(***NOTE: This is a re-post from last year.
But in light of the overwhelming amount of State Sanctioned, tyrannical behavior cascading from the White House recently, it seemed appropriate to revisit this line of thinking.)
I was re-reading an old article by Dennis Prager called “The Bigger the Government, the Smaller the Individual” and I was struck at the wisdom of that phrase. It made me think of the many things which we’ve covered here over the past few months, certainly, but it also reminded me of several other items I’d recently seen and how Conservatism (both political & religious) is connected by that singular concept.
The legitimate purpose of helping the poor is probably one of the best prisms through which to illuminate clearly the separate ideas of limited government and statism. For the limited-government advocate, helping the poor is to be done at the level closest to each of the individual poor, by cities, counties, and perhaps—but not necessarily—states. It is a matter of seeing, face-to-face, who is in distress, and providing temporary relief and a helping hand. The people may legitimately tax themselves to ensure there are funds for this function, and in fact, American political entities have taxed the people for this purpose since before the Revolution. There is nothing new or modern about using public funds to provide assistance to the poor.
What is modern is the idea of systematically and perpetually “transferring” assets—the income and wealth that have been created and are owned by some citizens—to other citizens for the purpose of changing a statistical “distribution.” Implicit in this idea is the premise that if we can observe a “distribution” of some category of things, we can intervene effectively to change that distribution. There are very few things about which we make such heroic assumptions, but today it is popular to make them about the “redistribution” of the wealth and earnings other people have created.
Seeing government as the logical agent for this assignment is one thing; seeing it as the proper agent is a direct contradiction of America’s founding idea. The limited-government idea has never excluded the use of public funds to help the poor. What it does exclude is leveraging that purpose to change the relation of government to the people. The basic idea of a right to property, including the fruit of one’s labors, cannot survive as a controlling principle of law if government may overturn it arbitrarily for any multitude of purposes. Modern class politics sees this as an irrelevant objection; America’s founding idea sees it as essential to the preservation of liberty. In the latter project, the foe is not people in other economic classes but the easily-abused power of the state.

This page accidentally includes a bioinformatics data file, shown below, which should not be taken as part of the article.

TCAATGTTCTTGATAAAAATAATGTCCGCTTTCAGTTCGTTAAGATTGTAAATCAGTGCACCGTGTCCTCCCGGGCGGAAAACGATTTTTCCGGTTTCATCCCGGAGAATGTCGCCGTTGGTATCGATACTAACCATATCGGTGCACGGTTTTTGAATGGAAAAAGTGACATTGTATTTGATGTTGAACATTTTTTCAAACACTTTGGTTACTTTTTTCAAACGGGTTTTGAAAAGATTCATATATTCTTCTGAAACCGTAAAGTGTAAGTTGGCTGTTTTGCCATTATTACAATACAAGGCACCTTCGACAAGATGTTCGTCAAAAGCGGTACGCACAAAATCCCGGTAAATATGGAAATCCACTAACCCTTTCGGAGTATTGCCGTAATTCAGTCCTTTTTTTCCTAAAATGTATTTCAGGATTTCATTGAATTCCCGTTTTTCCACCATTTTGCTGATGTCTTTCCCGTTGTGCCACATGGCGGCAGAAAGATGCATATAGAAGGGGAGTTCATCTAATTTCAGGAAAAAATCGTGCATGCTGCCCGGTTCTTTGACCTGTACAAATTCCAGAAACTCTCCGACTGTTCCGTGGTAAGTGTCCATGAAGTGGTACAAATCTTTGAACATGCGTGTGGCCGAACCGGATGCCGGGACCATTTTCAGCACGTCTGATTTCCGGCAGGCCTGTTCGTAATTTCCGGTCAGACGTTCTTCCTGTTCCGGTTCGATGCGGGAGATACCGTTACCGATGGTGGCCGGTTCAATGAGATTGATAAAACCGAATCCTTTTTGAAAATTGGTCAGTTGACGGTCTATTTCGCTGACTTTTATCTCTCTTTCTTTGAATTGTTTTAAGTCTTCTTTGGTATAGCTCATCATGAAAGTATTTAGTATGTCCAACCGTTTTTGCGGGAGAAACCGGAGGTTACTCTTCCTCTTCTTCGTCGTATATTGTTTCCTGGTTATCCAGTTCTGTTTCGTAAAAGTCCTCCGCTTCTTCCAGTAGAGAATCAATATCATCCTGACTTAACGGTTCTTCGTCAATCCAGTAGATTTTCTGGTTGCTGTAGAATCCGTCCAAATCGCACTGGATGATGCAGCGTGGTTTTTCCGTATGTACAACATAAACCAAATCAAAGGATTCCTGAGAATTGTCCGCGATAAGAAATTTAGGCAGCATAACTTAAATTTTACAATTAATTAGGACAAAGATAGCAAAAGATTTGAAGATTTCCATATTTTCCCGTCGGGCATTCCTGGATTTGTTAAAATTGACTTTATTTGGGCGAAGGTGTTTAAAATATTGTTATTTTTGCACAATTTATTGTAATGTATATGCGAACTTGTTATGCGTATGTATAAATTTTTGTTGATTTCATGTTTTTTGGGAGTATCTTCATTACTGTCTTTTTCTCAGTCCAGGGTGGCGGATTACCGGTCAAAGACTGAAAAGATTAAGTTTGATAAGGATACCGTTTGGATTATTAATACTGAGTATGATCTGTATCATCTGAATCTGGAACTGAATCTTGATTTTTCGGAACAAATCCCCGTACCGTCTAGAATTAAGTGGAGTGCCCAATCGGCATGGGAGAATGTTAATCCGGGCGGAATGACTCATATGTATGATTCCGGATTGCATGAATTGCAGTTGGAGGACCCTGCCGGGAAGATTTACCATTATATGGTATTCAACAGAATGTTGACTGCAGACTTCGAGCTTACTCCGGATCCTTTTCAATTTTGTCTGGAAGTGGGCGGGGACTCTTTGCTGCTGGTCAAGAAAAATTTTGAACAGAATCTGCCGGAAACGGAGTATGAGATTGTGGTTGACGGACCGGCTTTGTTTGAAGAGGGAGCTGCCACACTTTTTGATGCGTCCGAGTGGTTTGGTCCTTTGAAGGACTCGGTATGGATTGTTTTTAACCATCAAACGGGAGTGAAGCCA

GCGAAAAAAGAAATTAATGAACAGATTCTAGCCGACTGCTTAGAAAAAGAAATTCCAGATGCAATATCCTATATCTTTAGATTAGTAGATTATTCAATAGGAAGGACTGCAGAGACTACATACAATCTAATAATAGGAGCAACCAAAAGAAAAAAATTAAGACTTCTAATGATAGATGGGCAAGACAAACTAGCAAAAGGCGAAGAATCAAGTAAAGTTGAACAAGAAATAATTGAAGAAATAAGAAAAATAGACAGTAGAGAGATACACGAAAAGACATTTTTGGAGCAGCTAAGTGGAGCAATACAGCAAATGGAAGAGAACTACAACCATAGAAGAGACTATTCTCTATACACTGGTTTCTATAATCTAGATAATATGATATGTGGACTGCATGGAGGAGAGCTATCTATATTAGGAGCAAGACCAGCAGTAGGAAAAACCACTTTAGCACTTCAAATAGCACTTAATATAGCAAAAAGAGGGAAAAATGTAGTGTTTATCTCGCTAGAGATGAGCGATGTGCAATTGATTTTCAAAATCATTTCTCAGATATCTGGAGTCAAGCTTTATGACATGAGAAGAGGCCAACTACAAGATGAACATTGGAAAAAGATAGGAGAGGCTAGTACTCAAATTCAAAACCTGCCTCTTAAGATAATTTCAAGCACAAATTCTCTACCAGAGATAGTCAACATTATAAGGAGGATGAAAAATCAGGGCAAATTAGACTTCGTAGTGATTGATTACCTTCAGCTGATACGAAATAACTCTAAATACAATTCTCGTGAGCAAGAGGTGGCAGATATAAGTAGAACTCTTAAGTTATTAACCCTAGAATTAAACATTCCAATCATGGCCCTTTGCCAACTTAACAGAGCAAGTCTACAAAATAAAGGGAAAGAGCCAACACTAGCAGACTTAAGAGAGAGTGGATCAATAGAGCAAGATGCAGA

As I will always request with Dyer’s writing, you should invest the time to read it all.
Dyer’s point is aimed directly at the “social justice” aspect of modern-day liberalism, and the immorality of government-coerced wealth redistribution. A good friend of ours has been blogging about this over at BILTRIX. There, James included a video which spoke to a concept called “subsidiarity“. Although the video below speaks (at least initially) from a Catholic perspective, it is really about the relationship between the State and the Individual:
This is eminently logical and dovetails nicely with what Dyer was discussing, namely that having an all-powerful entity trying to take on issues which could (and more importantly, should) be handled more locally is not only wrong, it’s unwise, destructive and dangerous.
Our Federal Government today is attempting to do too much, and in the name of compassion robbing the populace of its energy, thrift and ingenuity in the process. Alexis de Tocqueville, the great French political thinker, was famously quoted as saying:
“For their happiness such a government willingly labors, but it chooses to be the sole agent and the only arbiter of their necessities, facilitates their pleasures, manages their principal concerns, directs their industry, regulates the descent of property, and subdivides their inheritances; what remains, but to spare them all the care of thinking and all the trouble of living?”
All of this leads me back to Prager’s column. He wrote it back in 2009 as an argument against Obamacare, but it warns against Statist control of government in general. His entire premise could best be summed up in this one statement:
“Not only does bigger government teach people not to take care of themselves, it teaches them not to take care of others. Smaller government is the primary reason Americans give more charity and volunteer more time per capita than do Europeans living in welfare states.
Why take care of your fellow citizen, or even your family, when the government will do it for you?“
It is essential, if we are to continue to be the most prosperous, most generous and most free nation in history, that our leaders espouse the ideals of both self-reliance and subsidiarity.
And it is even more important that we insist they actually govern by them.